"This is the title of the story," she said at last. "'How Gooney Bird Got Her Name.'"

"Just like How the Leopard Got His Spots," Barry Tuckerman said in a loud whisper.

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"Barry, pay attention, please," Gooney Bird said. "I like to have absolutely all eyes on me." Then, when the class was silent, and all eyes, except those of Felicia Ann, who always looked at the floor, were on her, she began.

How Gooney Bird Got Her Name

Once upon a time, eight years ago, a man and a woman named Mr. and Mrs. Greene—that's Greene with a silent 'e' at the end—discovered that they were expecting a baby girl.

The man's name was Gordon Greene. His wife was Barbara Greene.

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They decided to name their baby girl with their initials. G for Gordon, B for Barbara.

They thought of many different names.

"Gail Beth," said Mrs. Greene. She liked short names.

"Gwendolyn Belinda," said Mr. Greene. He liked long names.

They discussed and discussed. They never argued or fought. But they had many discussions.

Once, in the middle of the night, Mrs. Greene woke up. She had had a dream about a name. She nudged Mr. Greene until he woke up a little bit. Then she said, "Georgina Babette."

"No," he said, and went back to sleep.

One night Mr. Greene woke up, nudged his wife, and told her that he had had a dream. "Gazpacho Banana," he said.

"That was a nightmare you had," his wife said. He agreed. They both went back to sleep.

Finally, because they could not make up their minds about a name, they decided that they would wait until the baby girl was born. Then they would look at the baby and somehow they would know that her name should be Grace Bridget, or Gloria Bonnie, or some other name.

They waited and waited for the baby's birth. It takes many months, as you know.

Gooney Bird paused in her story. She could see that many of the children wanted to wave their hands in the air and say things.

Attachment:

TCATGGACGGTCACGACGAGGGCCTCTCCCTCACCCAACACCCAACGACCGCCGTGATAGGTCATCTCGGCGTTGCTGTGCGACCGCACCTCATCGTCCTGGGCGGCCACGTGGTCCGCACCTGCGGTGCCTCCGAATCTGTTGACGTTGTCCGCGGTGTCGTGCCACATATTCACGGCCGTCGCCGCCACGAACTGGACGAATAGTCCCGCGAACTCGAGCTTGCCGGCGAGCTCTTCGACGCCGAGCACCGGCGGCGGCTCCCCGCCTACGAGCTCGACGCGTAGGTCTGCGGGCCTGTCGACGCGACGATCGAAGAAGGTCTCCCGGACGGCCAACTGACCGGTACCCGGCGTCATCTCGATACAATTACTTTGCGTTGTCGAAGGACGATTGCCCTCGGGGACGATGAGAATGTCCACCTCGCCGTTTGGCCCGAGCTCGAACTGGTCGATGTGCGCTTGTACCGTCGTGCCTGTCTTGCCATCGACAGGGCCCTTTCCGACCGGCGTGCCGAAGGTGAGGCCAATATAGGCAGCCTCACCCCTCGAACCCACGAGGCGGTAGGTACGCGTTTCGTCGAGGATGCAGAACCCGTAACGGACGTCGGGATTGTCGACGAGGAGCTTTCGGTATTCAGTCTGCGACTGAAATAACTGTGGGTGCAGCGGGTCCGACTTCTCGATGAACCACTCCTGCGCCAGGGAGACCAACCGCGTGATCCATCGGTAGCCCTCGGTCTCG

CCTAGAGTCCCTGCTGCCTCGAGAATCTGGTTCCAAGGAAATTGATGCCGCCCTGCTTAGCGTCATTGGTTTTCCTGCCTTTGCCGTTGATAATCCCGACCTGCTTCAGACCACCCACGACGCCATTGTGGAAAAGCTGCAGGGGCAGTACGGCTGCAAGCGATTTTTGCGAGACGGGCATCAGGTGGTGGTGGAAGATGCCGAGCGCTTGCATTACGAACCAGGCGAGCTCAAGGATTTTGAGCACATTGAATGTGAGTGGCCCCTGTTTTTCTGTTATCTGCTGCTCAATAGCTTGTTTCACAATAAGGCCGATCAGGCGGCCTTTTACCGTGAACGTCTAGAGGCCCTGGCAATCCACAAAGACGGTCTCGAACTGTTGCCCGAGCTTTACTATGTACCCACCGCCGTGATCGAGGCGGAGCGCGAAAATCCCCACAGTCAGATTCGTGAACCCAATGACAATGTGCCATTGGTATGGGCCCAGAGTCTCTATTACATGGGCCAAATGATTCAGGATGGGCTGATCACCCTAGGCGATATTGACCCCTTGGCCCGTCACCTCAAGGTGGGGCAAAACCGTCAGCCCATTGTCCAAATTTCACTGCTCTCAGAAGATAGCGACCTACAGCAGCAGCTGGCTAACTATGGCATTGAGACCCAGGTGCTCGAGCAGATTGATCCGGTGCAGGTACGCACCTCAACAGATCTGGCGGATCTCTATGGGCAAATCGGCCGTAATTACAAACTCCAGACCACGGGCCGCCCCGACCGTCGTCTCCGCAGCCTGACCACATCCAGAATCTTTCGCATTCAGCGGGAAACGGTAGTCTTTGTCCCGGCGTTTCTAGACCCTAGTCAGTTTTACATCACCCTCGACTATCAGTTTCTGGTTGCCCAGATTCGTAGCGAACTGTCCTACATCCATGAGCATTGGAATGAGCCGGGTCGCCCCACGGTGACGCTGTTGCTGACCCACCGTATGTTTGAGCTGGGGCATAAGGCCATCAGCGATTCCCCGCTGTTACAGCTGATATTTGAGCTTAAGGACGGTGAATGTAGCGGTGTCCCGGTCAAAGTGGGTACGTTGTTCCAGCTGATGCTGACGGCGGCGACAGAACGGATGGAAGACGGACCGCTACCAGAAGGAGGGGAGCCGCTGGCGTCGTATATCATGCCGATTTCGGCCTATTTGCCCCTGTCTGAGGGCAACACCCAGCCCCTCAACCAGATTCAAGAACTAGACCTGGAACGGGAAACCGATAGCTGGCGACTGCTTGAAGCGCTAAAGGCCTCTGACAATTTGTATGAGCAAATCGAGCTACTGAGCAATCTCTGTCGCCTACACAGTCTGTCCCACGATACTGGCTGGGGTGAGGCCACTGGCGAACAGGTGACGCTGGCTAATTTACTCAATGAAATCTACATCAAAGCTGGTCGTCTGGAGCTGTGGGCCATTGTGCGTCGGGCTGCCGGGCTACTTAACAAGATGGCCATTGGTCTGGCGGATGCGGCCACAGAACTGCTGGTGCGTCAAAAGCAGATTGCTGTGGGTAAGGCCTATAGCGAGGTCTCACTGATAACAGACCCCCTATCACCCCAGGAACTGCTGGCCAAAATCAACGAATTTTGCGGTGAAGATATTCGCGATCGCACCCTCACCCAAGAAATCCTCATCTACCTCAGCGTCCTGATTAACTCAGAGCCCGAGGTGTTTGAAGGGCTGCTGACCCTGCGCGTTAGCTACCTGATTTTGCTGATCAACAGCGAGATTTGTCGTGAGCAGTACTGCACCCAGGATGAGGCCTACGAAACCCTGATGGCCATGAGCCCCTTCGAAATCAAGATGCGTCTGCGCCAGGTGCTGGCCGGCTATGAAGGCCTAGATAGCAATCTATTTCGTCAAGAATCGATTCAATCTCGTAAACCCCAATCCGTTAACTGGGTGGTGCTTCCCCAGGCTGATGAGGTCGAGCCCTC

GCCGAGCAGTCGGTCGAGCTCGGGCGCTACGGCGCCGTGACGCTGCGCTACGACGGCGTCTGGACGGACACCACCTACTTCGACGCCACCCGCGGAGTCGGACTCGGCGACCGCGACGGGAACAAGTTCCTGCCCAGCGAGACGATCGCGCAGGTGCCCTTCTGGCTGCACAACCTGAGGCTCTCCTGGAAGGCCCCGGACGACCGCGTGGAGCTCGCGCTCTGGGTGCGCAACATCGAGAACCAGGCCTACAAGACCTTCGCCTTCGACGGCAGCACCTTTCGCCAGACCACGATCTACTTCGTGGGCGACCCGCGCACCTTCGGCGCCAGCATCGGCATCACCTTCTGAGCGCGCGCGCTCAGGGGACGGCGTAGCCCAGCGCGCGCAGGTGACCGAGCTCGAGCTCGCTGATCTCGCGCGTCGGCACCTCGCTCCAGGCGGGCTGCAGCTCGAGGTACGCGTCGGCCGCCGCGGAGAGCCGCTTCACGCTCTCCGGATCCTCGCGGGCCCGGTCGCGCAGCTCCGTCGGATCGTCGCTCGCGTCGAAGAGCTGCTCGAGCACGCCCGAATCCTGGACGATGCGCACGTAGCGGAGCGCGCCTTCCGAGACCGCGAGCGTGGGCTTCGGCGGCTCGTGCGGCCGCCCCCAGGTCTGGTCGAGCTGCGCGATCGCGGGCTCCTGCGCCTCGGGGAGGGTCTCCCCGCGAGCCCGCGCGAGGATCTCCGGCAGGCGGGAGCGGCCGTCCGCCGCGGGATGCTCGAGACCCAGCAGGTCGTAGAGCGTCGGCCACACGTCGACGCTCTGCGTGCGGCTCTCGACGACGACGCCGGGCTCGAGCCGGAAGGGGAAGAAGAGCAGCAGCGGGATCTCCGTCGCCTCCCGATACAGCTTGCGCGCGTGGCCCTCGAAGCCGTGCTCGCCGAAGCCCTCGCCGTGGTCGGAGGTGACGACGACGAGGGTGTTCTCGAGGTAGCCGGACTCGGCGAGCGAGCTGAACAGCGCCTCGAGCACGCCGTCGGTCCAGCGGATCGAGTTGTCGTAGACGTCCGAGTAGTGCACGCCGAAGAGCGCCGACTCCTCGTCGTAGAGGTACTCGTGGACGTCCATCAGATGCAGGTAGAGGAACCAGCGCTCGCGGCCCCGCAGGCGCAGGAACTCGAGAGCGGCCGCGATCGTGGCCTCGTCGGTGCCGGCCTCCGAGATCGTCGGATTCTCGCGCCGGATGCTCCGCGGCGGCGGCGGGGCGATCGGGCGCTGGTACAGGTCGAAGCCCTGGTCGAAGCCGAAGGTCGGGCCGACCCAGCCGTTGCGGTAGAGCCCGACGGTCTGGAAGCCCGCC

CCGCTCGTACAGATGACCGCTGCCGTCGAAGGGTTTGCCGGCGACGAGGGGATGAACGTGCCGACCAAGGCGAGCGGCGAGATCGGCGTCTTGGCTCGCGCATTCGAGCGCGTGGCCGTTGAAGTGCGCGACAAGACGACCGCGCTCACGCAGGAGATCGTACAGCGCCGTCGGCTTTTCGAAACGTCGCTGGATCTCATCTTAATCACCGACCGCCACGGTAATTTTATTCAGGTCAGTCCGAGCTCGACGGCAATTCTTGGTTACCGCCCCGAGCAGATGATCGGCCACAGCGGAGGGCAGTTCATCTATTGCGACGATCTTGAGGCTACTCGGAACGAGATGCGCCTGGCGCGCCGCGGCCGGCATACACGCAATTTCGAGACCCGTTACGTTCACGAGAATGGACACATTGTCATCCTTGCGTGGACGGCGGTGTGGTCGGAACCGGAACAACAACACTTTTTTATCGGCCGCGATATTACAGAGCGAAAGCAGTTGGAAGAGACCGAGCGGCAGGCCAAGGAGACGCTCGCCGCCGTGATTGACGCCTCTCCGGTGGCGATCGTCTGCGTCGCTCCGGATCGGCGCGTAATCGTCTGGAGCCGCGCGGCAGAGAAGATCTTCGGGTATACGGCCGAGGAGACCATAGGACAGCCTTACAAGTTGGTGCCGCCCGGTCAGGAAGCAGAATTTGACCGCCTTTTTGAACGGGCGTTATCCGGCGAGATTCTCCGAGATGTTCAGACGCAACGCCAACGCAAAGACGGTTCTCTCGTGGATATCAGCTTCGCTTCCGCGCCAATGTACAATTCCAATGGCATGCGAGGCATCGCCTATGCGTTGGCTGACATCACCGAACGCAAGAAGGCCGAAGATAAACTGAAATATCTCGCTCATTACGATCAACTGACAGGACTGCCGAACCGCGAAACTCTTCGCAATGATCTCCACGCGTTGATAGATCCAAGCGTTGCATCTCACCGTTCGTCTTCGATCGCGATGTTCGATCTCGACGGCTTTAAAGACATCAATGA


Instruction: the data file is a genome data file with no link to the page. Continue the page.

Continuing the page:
"Class?" she said. "Any comments so far? Any questions?"

"We have nine minutes left," Mrs. Pidgeon reminded them, "before arithmetic."

Keiko asked in a small voice, "Did he really say Gazpacho Banana?"

"Yes, he did," Gooney Bird said. "I tell only absolutely true stories."

Barry Tuckerman stood up beside his desk. "I was named a B name for my grandfather," he said. "My grandfather's name was Benjamin."

"That's my name!" Ben called out.

"My grandfather was in college when my grandmother went to jail," Barry added, "or he would have gone with her."

Tricia raised her hand. "My cat's name is Fluffernutter," she said.

"Four more minutes!" Mrs. Pidgeon announced. "Let's let Gooney Bird get back to her story so that we can hear the ending.

"Did you notice, class," she added, "how she uses characters and dialogue? And her story is full of suspense. It's a cliffhanger, isn't it? What a good storyteller Gooney Bird is!"

"Ready?" Gooney Bird asked.

"Ready!" shouted the class, all but Felicia Ann, who never shouted.

"Okay. Here comes the ending."

Finally, one spring morning, the baby girl was born. She weighed six pounds and fourteen ounces. She had red hair.

"Look!" said her mother. "She wiggles her head around, looking for food when she's hungry. Isn't that cute! It reminds me of something, but I forget what."

Her father peered down at the new baby in his wife's arms. He smiled. "She has very big feet! Isn't that cute! It reminds me of something, but I forget what."

Mr. and Mrs. Greene looked at their sweet baby. They thought and thought.

"It's coming back to me," Mr. Greene said at last. "Do you remember when we went on that bird-watching trip to various islands in the Pacific Ocean, and we saw all kinds of marine birds?"

"That's it!" his wife said. "She looks very much like one of those birds. But which one?"

"Let's get our photograph album from that trip," Mr. Greene said.

Together they turned the pages of the album.

"Doubled-crested cormorant?" Mrs. Greene said. They looked down at the baby. No. She didn't look like a double-crested cormorant.

"Red-necked grebe?" Mr. Greene suggested. They looked at the baby again.

"She does have a red neck," Mr. Greene said.

"She does not!" said Mrs. Greene. "It's pink." They turned the pages some more. Suddenly they both said, "Oh!"

Very carefully they looked at the photograph. Then very carefully they looked at the baby.

"Big feet," Mr. Green said. "Just like our baby's."

"A head that bobs around," Mrs. Greene said. "Just like our baby's."

"That's the one," they agreed.

They read the label under the photograph. "Laysan Albatross," the label said.

"I don't think Laysan Albatross Greene is a very pretty name for a baby girl," Mrs. Greene said sadly. "It sounds too scientific."

"I agree," Mr. Greene said. "But look at the small print."

Together Mr. and Mrs. Greene read the words in the small print: OFTEN CALLED GOONEY BIRD.

"Gooney Bird Greene!" they said.

"I like the sound of it!" Mrs. Greene said. "And it has a G and a B."

"It does indeed," said Mr. Greene.

So they decided to name their new baby girl Gooney Bird Greene. Then everyone, including a doctor, a midwife, and a cleaning lady, hugged and kissed and did a Viennese waltz together.

The End